We're cool, right? Or as Conan exclaims, "Be cool my babies!"
But wait a minute, what does cool even mean?
OK, so this post was inspired by an Adbusters article I just read--"The Reconquest of Cool", in which Kalle Lasn accuses the culture of corporate "cool" of creating a generation of consuming robots who have been hypnotized into submission by savvy advertising campaigns. In Lasn's words, "We’re finally beginning to understand where this bogus cool has been leading us: not to happiness and prosperity as promised in the ads, but to cynicism, ecocide and a brutal, dog-eat-dog future."
We've heard this diatribe before, right? A familiar apple, which frankly, hasn't fallen far from the tree of Naomi Klein's anti-brand manifesto, No Logo, or Michael Moore's expose' filmmaking. Lasn's ethos also sounds a lot like that of Tommy Corn, Mark Wahlberg's character in I ♥ Huckabees. He's that jaded firefighter-turned-environmentalist whose 9/11 experiences have opened the door to a seemingly endless existential dilemma in which the human cost of that Swoosh and the true price of oil have suddenly become the centre of his universe.
But instead of continuing down this well-worn path, I'm more concerned about discovering the source of the supposed sands of coolness. If corporate cool is referred to as "bogus cool," then what the heck is authentic cool?
Well, according to Lasn's dubious claim, "[C]ool has always been an attitude of resistance to subjugation, an expression of rebellion and a posture of defiance...." She even calls on her loyal readers to, "Start generating authentic cool from the bottom up again."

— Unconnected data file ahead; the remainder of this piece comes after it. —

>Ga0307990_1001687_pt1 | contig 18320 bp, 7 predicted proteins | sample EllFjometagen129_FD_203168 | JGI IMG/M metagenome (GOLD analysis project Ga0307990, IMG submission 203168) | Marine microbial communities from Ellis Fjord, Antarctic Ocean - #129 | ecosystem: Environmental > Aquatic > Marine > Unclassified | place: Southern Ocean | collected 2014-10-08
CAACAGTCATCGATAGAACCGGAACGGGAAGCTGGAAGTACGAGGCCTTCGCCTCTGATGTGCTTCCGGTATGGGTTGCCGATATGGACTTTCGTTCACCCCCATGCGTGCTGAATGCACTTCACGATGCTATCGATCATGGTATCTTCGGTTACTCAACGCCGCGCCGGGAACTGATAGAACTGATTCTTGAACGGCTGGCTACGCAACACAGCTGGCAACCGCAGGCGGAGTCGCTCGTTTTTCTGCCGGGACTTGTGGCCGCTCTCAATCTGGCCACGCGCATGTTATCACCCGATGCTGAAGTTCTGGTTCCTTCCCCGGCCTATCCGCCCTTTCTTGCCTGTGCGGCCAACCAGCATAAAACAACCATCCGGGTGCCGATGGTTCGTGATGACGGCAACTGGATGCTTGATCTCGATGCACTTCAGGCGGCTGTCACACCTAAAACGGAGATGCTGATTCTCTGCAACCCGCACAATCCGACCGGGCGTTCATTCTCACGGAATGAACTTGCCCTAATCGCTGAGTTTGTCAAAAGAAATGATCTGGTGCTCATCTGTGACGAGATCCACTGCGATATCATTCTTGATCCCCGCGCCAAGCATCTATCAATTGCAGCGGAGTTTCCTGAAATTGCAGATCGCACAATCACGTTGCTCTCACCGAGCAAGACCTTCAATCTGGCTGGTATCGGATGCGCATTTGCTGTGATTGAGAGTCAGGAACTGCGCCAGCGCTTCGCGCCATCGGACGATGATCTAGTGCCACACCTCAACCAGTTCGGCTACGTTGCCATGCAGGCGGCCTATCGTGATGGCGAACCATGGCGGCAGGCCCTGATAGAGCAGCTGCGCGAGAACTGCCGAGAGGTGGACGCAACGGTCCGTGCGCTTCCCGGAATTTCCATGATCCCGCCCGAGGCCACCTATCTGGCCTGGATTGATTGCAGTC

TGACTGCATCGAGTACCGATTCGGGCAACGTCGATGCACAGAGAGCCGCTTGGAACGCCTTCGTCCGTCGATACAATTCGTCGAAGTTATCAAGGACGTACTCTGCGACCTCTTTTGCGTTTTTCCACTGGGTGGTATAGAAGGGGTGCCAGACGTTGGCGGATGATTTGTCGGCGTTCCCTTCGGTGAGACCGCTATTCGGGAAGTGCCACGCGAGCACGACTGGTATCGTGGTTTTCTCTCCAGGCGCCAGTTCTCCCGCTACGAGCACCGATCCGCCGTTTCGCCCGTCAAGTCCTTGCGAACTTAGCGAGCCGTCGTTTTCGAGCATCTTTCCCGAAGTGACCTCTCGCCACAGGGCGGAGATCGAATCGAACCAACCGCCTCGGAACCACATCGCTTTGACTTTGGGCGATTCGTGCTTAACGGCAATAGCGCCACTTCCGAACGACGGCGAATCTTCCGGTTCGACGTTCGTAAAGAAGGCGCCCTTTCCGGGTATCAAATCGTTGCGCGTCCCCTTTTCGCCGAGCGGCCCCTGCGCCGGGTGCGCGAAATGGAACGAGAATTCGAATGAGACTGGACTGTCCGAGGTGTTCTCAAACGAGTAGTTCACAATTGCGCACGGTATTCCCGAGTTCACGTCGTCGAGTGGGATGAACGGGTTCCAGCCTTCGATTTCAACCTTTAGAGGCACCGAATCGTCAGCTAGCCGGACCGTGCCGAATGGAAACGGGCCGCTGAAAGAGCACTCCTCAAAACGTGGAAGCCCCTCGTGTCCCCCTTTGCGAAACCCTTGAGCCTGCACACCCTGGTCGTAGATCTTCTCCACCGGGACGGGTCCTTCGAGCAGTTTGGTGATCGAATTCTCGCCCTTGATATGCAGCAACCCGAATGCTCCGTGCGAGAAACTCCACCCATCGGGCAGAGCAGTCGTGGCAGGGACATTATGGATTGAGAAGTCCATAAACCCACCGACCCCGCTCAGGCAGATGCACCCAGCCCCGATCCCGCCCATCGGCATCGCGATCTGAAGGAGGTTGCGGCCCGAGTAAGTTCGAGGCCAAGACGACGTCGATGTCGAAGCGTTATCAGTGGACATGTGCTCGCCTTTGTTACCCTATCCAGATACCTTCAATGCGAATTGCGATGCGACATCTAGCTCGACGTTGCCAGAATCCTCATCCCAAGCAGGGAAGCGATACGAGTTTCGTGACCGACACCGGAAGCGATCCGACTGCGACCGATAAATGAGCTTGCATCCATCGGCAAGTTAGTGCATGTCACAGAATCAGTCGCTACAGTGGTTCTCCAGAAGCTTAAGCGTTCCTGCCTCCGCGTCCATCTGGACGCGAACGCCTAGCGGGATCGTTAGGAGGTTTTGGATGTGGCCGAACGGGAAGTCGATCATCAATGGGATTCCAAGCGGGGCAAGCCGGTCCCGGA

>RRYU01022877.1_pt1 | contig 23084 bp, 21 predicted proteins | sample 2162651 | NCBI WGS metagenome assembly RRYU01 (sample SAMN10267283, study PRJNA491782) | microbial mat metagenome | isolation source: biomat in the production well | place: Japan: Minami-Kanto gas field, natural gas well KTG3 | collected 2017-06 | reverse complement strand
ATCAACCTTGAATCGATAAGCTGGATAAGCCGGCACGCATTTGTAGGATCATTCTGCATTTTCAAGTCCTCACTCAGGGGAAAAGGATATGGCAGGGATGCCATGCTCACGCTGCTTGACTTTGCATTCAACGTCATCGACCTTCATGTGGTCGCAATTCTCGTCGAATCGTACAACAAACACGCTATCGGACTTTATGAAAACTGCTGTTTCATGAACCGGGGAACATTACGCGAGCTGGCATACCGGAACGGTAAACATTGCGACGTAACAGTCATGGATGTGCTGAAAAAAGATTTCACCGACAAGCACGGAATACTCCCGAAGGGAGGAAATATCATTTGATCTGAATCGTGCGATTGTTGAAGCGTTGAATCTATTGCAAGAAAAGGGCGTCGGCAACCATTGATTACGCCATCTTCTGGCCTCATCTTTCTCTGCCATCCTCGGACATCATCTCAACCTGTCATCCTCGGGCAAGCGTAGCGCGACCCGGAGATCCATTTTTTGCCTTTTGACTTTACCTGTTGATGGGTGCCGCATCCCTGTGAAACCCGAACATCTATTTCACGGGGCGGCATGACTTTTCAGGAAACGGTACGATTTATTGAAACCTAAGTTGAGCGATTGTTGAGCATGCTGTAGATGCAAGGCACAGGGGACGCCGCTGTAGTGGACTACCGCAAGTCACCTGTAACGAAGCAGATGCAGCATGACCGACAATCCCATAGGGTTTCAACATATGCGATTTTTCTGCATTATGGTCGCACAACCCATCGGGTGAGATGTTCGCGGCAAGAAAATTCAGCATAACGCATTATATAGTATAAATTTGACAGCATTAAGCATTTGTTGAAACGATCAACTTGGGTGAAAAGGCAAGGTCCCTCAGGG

Is it just me, or have we become completely lost in semantics here?
So in my admittedly trivial quest to find out where cool actually came from, I did make some interesting discoveries. While Lasn agrees that the origin of the word can be traced back to Africa, its meaning has not always been rooted in the kind of countercultural activism she has claimed.
On the contrary, the linguistic equivalent of cool was originally conceived by certain West African tribes to describe the most desirable state of being. According to Robert Farris Thompson's "An Aesthetic of the Cool," the Gola people of Liberia defined the term as, "[The] ability to be nonchalant at the right moment...to reveal no emotion...It is particularly admirable to do difficult tasks with an air of ease and silent disdain."
This notion of coolness was also shared by the the Yoruba of Nigeria who sculpted bronze busts of kings and other notable figures in the likeness of this calm and serene aesthetic.
And low and behold, there is also a plethora of other cultural interpretations of cool:
- sprezzatura: an Italian term with as many ambiguous meanings as its cool counterpart, used to describe an effortless artistic chic most famously personified by da Vinci's Mona Lisa--popular during High Renaissance Europe
- Dada: an anti-war countercultural Arts movement that turned contemporary art and culture on its head--originated in Zurich, Switzerland during WWI
- American "cool": made popular during the 1940s in both the Jazz and Beatnik countercultures
Out of all these derivations, I'm assuming the last two reflect Lasn's perceptions of authentic cool the best. But frankly, I'm doubtful if her brand of cool even exists. We can all agree that the expression has become so generic and ambiguous that it now seems, well, meaningless. And during a time when we are all struggling to restore the intrinsic value of community in the world, while trying to heighten the sense of urgency in regards to our significant social and environmental responsibilities, using cool to symbolize this movement somehow just doesn't cut it.